So let’s look in another direction.
While all this has been going on, our species has also been experiencing another plague, HIV. Because HIV attacks the immune system, and because it’s mutation rate is so high, it has been a real brute to understand, much less successfully combat. This has had a quite extraordinary side effect: It has forced the pace of our understanding of the human immune system ahead at least fifty years in the space of the last ten.
To go back to the original metaphor of the immune system, rather than looking for new weapons to defend our castle, let’s look at our own natural defenses, particularly that faithful watchdog and his kin.
The immune system is extremely specialized. The system’s “guards” cannot recognize all of the possible invaders, which could be any of thousands of bacteria, viruses or fungi. Instead it uses watchdogs. In this case, the watchdogs are the family of antibodies. Their primary job is to identify the foreigners that might harm us. Nothing more.
They function by being pre-programmed to search for a particular enemy protein group, an antigen. Once they detect the antigen, the immune system can trigger a number of defensive processes. A common one is to have the antibody simply bind itself to the invader and metaphorically call for help, as in the metaphor. Help arrives in the form of a leukocyte, which recognizes the antibody on the invader and impartially engulfs and digests them both.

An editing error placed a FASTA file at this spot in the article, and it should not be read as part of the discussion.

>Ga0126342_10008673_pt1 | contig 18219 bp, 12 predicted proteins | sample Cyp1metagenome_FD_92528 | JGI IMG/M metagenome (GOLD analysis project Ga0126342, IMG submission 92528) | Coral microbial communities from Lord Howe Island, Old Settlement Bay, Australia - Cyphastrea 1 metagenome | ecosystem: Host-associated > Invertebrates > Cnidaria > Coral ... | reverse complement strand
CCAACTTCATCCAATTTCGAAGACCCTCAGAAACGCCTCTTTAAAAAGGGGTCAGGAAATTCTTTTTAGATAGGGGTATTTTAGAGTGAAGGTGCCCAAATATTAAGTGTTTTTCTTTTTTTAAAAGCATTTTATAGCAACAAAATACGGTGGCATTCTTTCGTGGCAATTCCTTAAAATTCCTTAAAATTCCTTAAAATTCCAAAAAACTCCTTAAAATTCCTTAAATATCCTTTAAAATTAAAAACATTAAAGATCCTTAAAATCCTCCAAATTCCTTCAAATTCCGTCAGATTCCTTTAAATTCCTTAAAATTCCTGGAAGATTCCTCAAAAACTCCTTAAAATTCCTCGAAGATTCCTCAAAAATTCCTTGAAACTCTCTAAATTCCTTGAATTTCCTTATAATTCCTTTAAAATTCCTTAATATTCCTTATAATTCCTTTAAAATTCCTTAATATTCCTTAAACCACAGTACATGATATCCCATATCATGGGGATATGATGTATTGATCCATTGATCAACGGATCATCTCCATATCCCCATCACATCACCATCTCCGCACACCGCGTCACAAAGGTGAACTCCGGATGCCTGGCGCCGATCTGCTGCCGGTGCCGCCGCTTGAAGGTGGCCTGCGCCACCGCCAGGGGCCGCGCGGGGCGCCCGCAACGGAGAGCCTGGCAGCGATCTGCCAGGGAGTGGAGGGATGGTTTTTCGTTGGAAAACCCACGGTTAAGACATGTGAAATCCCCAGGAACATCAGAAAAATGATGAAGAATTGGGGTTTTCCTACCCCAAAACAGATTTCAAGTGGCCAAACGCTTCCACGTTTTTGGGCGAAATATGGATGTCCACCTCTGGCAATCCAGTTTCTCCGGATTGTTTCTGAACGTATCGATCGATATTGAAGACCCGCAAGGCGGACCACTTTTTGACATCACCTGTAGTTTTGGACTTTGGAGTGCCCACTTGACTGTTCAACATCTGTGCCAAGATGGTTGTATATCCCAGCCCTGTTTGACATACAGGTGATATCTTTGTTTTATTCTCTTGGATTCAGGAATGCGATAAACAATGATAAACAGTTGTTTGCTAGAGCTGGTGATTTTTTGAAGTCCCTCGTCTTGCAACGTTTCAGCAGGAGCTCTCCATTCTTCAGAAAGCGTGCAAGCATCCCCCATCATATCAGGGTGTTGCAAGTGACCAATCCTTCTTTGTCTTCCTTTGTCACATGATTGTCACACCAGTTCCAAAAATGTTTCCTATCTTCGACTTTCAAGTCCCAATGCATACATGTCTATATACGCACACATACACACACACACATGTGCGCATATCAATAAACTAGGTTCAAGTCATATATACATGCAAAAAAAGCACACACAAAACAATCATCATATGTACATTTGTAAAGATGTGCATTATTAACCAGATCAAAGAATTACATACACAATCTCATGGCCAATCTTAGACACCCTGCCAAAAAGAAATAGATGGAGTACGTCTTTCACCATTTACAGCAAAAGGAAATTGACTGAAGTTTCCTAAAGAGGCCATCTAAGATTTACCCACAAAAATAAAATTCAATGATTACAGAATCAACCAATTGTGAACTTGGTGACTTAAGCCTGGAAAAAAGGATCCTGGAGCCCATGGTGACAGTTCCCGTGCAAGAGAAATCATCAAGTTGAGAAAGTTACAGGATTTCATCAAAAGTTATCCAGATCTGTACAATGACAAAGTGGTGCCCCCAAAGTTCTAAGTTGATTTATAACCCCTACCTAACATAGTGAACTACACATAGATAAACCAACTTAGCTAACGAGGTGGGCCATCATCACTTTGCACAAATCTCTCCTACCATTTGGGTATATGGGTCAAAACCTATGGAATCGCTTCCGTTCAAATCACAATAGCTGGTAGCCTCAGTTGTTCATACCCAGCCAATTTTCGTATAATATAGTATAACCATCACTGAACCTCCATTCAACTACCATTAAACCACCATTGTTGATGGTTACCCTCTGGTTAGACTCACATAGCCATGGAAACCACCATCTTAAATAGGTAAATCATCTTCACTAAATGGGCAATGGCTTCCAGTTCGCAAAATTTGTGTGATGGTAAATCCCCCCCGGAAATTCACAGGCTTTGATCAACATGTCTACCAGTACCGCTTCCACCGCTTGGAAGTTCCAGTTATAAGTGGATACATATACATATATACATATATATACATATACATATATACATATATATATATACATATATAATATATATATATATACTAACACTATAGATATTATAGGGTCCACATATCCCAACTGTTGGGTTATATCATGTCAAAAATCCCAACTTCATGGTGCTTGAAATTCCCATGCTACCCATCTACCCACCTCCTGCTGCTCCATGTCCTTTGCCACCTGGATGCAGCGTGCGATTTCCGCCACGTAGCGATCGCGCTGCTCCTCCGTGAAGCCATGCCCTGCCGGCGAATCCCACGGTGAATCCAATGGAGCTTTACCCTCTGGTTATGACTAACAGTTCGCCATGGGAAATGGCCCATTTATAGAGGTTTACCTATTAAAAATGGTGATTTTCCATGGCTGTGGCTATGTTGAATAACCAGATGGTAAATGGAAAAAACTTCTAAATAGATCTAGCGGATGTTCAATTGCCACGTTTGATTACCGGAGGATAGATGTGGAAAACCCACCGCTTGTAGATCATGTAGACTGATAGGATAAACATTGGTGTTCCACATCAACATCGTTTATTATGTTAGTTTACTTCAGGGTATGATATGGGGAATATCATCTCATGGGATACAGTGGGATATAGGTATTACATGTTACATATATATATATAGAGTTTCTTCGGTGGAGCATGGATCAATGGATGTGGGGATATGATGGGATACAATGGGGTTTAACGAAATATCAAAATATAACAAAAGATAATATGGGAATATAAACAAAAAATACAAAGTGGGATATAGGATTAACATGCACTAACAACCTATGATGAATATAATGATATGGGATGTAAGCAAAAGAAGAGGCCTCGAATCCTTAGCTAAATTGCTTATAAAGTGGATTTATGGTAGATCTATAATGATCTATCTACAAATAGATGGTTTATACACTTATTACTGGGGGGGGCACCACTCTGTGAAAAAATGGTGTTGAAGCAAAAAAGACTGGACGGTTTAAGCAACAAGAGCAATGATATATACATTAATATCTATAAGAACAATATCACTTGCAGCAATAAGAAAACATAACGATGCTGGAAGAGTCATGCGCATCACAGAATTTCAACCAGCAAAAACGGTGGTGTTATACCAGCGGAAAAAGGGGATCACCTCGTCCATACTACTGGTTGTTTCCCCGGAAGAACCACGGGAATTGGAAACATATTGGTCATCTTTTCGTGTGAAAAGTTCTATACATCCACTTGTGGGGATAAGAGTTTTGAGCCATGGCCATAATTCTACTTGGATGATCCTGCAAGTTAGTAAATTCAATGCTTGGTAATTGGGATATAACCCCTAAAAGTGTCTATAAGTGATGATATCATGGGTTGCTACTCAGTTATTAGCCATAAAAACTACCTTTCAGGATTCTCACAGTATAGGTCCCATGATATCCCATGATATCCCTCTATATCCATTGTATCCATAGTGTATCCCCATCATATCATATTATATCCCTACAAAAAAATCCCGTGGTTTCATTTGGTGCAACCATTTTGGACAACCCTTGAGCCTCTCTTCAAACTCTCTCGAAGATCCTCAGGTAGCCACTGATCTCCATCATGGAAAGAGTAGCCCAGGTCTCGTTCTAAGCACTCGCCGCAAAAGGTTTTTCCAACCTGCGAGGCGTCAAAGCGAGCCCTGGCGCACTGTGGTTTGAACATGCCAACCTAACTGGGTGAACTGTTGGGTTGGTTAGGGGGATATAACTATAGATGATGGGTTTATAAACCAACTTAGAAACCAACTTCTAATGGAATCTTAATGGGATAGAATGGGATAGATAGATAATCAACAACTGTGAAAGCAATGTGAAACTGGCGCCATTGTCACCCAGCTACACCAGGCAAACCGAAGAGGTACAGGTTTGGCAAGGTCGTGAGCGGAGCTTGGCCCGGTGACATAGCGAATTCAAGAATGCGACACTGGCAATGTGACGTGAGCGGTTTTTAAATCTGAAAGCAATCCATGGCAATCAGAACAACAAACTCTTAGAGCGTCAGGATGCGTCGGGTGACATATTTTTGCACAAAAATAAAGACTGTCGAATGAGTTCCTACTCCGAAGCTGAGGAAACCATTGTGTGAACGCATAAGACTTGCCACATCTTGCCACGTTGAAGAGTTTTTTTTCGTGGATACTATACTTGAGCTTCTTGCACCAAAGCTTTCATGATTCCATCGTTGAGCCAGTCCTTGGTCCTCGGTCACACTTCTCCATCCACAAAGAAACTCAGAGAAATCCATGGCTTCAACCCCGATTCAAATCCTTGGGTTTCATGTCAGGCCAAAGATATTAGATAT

Thanks to the effort to understand how HIV cripples the immune system, we are finally beginning to really understand the complex responses that the immune system is capable of. In the case of antibodies, we are beginning to understand how they are shaped to detect specific protein groups on the surfaces of foreigners. We have even begun programming antibodies ourselves.
I believe that the next stage of the battle against disease, the successor to antibiotics, will be to use genetic engineering to USE the body’s immune system.
It might work like this: First, we analyze the specific genotypes of the disease. Then we program that genotype onto cloned antibodies. Then we inject them into the patient. Then we simply let the immune system do the rest.
The irony here is wonderful. Fifteen years ago, a very clever prognosticator might have seen that antibiotics were on their way out and recognized that there was no clear successor within decades of being ready. The stage was set so that the failure of antibiotics would have been followed by, at best, faced a technology gap. Even if we assume that the pace might have been forced, a lot of people would have died in the interim.
Instead, a new virus appeared that did the forcing for us. Right now, it looks as if there might be a neat and precise handoff between the failing antibiotics and the genetically engineered immune response as our disease fighter.
If it happens, we will owe it all to two unpopular elements: The HIV virus itself and the homosexuals, who were the first to get HIV in large numbers and were the ones who brought the political clout to bear to get the funding for the research.
Just think: Jerry Falwell’s and Pat Robertson’s parishioners’ children may soon owe their lives to the Gays.